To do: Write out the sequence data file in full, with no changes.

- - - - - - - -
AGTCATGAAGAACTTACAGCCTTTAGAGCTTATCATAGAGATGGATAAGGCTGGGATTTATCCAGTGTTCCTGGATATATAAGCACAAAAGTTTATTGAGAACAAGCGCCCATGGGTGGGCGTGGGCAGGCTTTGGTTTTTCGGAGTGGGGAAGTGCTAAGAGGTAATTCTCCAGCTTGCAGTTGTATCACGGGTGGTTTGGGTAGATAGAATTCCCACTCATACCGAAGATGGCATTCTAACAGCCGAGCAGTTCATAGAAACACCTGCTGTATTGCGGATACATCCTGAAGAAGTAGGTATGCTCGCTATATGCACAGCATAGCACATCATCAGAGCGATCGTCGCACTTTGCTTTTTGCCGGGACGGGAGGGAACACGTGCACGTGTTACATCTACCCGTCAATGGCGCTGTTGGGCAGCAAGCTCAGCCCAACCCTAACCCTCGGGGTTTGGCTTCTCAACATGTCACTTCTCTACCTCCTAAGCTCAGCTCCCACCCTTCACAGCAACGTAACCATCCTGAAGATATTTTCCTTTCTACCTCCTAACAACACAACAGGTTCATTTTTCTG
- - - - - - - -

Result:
AGTCATGAAGAACTTACAGCCTTTAGAGCTTATCATAGAGATGGATAAGGCTGGGATTTATCCAGTGTTCCTGGATATATAAGCACAAAAGTTTATTGAGAACAAGCGCCCATGGGTGGGCGTGGGCAGGCTTTGGTTTTTCGGAGTGGGGAAGTGCTAAGAGGTAATTCTCCAGCTTGCAGTTGTATCACGGGTGGTTTGGGTAGATAGAATTCCCACTCATACCGAAGATGGCATTCTAACAGCCGAGCAGTTCATAGAAACACCTGCTGTATTGCGGATACATCCTGAAGAAGTAGGTATGCTCGCTATATGCACAGCATAGCACATCATCAGAGCGATCGTCGCACTTTGCTTTTTGCCGGGACGGGAGGGAACACGTGCACGTGTTACATCTACCCGTCAATGGCGCTGTTGGGCAGCAAGCTCAGCCCAACCCTAACCCTCGGGGTTTGGCTTCTCAACATGTCACTTCTCTACCTCCTAAGCTCAGCTCCCACCCTTCACAGCAACGTAACCATCCTGAAGATATTTTCCTTTCTACCTCCTAACAACACAACAGGTTCATTTTTCTG